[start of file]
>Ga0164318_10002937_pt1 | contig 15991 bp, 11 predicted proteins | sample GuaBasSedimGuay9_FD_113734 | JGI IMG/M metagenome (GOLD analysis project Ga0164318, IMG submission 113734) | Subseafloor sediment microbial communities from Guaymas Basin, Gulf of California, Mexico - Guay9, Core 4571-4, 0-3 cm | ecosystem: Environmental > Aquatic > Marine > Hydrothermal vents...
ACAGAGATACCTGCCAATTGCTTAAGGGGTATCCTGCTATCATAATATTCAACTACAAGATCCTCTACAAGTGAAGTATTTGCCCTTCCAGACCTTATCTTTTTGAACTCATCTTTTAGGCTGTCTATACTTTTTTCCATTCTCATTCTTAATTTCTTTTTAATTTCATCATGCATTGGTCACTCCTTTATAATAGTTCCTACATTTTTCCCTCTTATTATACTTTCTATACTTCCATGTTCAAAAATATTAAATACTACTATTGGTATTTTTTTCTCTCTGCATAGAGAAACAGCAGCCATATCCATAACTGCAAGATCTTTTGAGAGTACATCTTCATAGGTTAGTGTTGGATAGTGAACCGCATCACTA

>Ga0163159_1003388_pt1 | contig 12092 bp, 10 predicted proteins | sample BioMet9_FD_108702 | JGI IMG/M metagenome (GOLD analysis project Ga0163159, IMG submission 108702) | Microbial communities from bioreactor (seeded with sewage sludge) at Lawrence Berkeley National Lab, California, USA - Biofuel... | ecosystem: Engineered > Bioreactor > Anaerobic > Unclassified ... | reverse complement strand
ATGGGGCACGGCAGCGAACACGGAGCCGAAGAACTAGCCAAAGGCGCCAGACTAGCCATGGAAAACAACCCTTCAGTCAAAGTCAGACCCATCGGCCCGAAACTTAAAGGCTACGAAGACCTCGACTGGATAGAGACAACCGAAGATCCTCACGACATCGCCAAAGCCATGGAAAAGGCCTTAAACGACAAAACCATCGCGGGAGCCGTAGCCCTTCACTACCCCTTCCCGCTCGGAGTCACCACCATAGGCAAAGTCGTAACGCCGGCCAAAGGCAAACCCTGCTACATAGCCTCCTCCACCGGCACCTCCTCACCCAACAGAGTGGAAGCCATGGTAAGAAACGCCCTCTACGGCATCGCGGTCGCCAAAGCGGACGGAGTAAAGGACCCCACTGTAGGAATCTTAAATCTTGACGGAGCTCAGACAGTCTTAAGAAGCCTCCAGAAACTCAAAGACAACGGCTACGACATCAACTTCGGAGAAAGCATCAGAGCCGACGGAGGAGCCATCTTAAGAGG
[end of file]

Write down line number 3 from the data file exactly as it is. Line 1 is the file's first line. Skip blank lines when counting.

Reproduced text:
>Ga0163159_1003388_pt1 | contig 12092 bp, 10 predicted proteins | sample BioMet9_FD_108702 | JGI IMG/M metagenome (GOLD analysis project Ga0163159, IMG submission 108702) | Microbial communities from bioreactor (seeded with sewage sludge) at Lawrence Berkeley National Lab, California, USA - Biofuel... | ecosystem: Engineered > Bioreactor > Anaerobic > Unclassified ... | reverse complement strand